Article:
Waist Size Linked to Diabetes Risk

Beer belly, muffin top, spillage, or gut. Whatever you call it, that large waist may be more dangerous than originally thought. A recent research publication states that a large waist is an important warning sign for diabetes.

CNN Health reported about a 17-year study regarding waist measurements and what they mean for our health. Previously, Body Mass Index (BMI) was the standard form of measurement to help determine if one’s weight was putting their health at risk. But more recently, the height-to-weight ratio has come under criticism as it fails to distinguish fat from muscle and it doesn’t focus on the location of fat on the body. This study found waist size to be a better marker of health risks like diabetes.

Researchers in Addenbrooke’s Hospital, in the UK, measured the waist size and BMI of nearly 30,000 middle-aged Europeans. This group was followed for 17 years. Those who started overweight, not obese, yet had a large waist were more likely than obese people with normal or moderately sized waists to develop type 2 diabetes. A large waist is defined as 40 inches for a man and 35 inches for a woman.

Ten years into this study, 7 percent and 4.4 percent of men and women in the large waist group had developed diabetes. However, out of the men and women in the moderate waist size group, only 4.9 percent and 2.7 percent respectively developed the disease. Researchers concluded that diabetes risk was more closely related to waist size than BMI.

The measurement of the waist appears to be especially helpful in identifying diabetes risks in those who are simply overweight, not obese. Obesity is an obvious risk for diabetes, but being overweight creates difficulties for doctors to measure who might be more vulnerable to the disease. While some people can be overweight, they may just gain weight in their hips and thighs, which is not being linked to diabetes risk like those who gain weight in their belly.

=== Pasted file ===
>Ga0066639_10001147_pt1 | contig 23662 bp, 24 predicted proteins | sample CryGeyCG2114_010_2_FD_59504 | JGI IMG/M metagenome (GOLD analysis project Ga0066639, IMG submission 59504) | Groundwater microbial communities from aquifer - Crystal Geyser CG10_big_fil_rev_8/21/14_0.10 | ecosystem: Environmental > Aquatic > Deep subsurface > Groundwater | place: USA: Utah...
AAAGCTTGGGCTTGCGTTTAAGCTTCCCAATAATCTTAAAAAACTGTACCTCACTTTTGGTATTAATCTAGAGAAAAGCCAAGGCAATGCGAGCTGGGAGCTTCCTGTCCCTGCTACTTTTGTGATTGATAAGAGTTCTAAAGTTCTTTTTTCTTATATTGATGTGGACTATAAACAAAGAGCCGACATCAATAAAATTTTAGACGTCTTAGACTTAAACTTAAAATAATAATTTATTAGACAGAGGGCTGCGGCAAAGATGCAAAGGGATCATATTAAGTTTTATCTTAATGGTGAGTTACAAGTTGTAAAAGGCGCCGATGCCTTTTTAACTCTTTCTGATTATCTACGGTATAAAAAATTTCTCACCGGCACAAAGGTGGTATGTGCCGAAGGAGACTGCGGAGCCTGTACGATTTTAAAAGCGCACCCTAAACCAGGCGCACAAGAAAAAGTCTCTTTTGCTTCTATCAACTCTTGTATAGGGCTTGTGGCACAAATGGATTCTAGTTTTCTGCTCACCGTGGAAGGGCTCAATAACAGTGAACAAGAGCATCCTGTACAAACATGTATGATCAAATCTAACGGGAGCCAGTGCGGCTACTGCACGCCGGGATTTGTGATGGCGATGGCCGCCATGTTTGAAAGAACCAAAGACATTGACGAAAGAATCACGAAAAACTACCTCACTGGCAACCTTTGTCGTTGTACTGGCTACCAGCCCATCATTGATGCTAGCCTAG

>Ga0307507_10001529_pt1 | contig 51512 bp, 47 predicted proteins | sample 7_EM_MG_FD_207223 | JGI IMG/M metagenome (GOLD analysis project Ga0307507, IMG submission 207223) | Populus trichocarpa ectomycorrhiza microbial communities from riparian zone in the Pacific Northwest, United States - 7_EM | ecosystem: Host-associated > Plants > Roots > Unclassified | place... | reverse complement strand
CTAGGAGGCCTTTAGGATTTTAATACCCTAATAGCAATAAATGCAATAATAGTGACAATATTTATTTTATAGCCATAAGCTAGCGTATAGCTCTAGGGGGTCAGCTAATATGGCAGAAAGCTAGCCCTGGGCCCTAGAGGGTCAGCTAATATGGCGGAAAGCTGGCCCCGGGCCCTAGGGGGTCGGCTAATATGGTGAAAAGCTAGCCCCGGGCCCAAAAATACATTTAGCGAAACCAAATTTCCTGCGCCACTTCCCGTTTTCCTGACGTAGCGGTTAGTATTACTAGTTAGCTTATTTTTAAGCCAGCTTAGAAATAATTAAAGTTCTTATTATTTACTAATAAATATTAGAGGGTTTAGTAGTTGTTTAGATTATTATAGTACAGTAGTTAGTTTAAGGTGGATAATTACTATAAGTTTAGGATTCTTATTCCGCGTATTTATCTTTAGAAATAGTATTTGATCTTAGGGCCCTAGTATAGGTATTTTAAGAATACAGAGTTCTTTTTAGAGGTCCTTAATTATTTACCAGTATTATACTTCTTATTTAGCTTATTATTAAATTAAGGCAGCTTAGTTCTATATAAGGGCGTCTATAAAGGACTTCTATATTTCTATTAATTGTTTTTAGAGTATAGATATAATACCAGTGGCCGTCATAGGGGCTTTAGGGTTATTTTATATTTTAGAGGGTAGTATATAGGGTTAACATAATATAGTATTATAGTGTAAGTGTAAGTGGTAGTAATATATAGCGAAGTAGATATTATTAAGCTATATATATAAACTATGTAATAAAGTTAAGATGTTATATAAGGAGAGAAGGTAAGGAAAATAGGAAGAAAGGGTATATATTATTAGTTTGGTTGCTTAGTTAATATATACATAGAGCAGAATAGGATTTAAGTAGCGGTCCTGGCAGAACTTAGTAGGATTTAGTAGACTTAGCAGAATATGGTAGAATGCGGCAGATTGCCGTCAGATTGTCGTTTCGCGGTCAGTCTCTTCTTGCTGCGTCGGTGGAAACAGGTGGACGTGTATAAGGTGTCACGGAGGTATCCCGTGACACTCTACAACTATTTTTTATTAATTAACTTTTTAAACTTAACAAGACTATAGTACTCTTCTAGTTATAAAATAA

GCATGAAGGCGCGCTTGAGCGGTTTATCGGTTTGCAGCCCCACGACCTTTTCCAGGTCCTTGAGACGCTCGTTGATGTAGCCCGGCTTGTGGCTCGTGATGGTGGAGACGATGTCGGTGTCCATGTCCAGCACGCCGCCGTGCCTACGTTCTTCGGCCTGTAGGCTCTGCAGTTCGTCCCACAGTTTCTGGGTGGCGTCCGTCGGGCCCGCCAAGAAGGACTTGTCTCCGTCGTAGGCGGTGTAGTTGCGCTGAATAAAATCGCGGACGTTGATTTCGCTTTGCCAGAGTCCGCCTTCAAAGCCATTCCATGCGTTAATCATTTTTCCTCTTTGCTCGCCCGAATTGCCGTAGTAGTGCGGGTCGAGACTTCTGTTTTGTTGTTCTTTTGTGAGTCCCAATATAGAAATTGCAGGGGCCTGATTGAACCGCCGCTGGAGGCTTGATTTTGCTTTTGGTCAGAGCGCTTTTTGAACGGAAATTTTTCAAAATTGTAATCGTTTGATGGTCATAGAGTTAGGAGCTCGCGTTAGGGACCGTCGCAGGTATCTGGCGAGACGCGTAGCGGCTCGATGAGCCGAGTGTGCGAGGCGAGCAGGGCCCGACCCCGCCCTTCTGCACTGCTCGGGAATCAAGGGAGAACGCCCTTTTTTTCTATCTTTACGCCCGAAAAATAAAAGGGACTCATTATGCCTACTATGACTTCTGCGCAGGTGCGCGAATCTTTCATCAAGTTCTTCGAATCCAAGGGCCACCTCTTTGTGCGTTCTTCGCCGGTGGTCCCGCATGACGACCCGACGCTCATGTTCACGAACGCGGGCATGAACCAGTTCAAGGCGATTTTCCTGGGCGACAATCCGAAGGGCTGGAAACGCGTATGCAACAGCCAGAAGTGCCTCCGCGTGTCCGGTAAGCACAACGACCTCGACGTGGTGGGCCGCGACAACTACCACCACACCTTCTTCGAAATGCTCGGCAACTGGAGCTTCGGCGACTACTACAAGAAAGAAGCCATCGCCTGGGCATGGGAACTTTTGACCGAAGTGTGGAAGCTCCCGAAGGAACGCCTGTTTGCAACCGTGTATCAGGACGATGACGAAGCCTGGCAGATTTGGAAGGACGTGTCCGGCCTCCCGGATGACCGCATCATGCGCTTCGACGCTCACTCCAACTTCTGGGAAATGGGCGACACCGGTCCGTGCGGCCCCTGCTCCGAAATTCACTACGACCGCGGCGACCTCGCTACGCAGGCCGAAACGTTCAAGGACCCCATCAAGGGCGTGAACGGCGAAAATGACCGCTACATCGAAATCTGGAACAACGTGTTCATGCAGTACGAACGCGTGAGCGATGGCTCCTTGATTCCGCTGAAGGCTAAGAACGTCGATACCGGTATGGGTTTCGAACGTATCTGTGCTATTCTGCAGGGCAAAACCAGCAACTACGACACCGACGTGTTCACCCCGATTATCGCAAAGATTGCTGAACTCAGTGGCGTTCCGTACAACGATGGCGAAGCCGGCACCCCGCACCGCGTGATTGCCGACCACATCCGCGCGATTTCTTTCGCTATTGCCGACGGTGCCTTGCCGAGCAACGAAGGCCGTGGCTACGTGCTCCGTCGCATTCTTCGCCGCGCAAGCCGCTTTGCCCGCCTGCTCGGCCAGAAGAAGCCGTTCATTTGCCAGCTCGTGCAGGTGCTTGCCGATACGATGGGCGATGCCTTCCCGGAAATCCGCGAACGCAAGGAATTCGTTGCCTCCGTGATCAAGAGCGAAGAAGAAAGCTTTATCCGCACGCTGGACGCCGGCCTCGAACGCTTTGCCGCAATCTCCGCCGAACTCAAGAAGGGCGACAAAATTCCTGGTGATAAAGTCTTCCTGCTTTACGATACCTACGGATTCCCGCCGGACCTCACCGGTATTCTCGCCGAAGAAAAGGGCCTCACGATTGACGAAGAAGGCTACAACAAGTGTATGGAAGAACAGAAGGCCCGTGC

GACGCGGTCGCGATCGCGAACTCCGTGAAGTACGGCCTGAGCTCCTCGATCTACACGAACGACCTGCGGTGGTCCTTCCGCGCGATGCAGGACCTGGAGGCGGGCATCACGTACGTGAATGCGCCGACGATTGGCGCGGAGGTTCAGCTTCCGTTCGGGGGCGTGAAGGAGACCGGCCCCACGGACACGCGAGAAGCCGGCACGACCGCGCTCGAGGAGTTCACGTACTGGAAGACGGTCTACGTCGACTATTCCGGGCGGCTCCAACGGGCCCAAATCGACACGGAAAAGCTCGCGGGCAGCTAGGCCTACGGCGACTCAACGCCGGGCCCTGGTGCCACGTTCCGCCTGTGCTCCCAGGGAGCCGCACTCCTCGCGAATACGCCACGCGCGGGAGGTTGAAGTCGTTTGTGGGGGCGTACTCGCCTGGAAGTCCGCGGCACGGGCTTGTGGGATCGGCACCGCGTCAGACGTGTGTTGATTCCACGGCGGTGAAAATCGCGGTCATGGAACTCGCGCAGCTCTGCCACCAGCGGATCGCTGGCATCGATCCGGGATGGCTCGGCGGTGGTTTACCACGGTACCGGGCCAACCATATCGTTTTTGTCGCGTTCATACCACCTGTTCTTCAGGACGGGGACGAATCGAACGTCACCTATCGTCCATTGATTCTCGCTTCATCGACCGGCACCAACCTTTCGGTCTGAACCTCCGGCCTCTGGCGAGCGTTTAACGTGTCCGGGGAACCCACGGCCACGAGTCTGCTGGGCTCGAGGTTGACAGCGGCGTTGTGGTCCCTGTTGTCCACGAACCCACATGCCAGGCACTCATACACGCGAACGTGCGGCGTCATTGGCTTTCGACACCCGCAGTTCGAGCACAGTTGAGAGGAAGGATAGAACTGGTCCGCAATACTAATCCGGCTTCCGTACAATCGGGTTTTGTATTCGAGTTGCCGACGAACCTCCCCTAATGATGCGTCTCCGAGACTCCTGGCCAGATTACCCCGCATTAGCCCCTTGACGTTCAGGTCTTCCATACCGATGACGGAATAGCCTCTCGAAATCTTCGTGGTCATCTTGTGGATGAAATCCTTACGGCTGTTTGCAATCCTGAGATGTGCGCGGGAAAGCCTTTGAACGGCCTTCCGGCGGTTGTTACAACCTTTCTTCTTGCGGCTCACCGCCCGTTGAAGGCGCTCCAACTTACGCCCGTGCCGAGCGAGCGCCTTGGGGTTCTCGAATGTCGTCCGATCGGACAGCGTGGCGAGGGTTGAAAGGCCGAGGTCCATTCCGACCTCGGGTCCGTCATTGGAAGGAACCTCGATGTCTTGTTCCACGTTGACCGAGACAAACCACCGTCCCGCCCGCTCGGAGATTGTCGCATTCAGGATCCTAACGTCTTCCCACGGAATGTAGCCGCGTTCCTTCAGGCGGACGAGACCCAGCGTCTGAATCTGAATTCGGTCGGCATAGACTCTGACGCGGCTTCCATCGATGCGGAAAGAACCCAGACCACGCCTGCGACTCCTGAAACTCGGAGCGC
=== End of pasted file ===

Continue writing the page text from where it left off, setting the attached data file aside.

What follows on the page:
Dr. Abraham Thomas, M.D. is the head of endocrinology and diabetes at the Henry Ford Hospital in Detroit, MI. He explained why a large waist measurement could indicate a higher risk for diabetes.

“The visceral fat that surrounds the organs and intestines in the abdomen produces a lot of hormones, which have implications for making the body resistant to insulin and can contribute to inflammation.”

Get out your tape measures and make certain your waist size isn’t putting you at risk.

Also Read:

Men: Your Waist SIze is a Big Indicator of Health

Q&A: Does Running Reduce Belly Fat

The Myth of Targeting Your “Problem Area”


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